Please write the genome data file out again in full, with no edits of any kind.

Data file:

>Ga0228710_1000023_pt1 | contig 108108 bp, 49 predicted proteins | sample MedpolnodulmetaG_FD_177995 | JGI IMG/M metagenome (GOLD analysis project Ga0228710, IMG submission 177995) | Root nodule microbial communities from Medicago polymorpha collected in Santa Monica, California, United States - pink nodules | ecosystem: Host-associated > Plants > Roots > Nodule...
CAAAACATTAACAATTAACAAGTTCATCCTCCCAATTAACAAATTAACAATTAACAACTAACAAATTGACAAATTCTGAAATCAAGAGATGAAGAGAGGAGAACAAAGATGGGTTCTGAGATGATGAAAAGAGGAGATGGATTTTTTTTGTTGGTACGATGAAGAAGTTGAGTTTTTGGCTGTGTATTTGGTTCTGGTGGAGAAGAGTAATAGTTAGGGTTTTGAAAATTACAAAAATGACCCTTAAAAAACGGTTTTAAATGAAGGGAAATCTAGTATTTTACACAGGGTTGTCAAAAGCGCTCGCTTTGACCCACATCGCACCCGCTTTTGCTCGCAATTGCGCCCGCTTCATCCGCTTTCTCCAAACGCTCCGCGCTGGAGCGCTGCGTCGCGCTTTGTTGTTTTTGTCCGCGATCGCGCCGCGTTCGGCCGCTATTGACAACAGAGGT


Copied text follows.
>Ga0228710_1000023_pt1 | contig 108108 bp, 49 predicted proteins | sample MedpolnodulmetaG_FD_177995 | JGI IMG/M metagenome (GOLD analysis project Ga0228710, IMG submission 177995) | Root nodule microbial communities from Medicago polymorpha collected in Santa Monica, California, United States - pink nodules | ecosystem: Host-associated > Plants > Roots > Nodule...
CAAAACATTAACAATTAACAAGTTCATCCTCCCAATTAACAAATTAACAATTAACAACTAACAAATTGACAAATTCTGAAATCAAGAGATGAAGAGAGGAGAACAAAGATGGGTTCTGAGATGATGAAAAGAGGAGATGGATTTTTTTTGTTGGTACGATGAAGAAGTTGAGTTTTTGGCTGTGTATTTGGTTCTGGTGGAGAAGAGTAATAGTTAGGGTTTTGAAAATTACAAAAATGACCCTTAAAAAACGGTTTTAAATGAAGGGAAATCTAGTATTTTACACAGGGTTGTCAAAAGCGCTCGCTTTGACCCACATCGCACCCGCTTTTGCTCGCAATTGCGCCCGCTTCATCCGCTTTCTCCAAACGCTCCGCGCTGGAGCGCTGCGTCGCGCTTTGTTGTTTTTGTCCGCGATCGCGCCGCGTTCGGCCGCTATTGACAACAGAGGT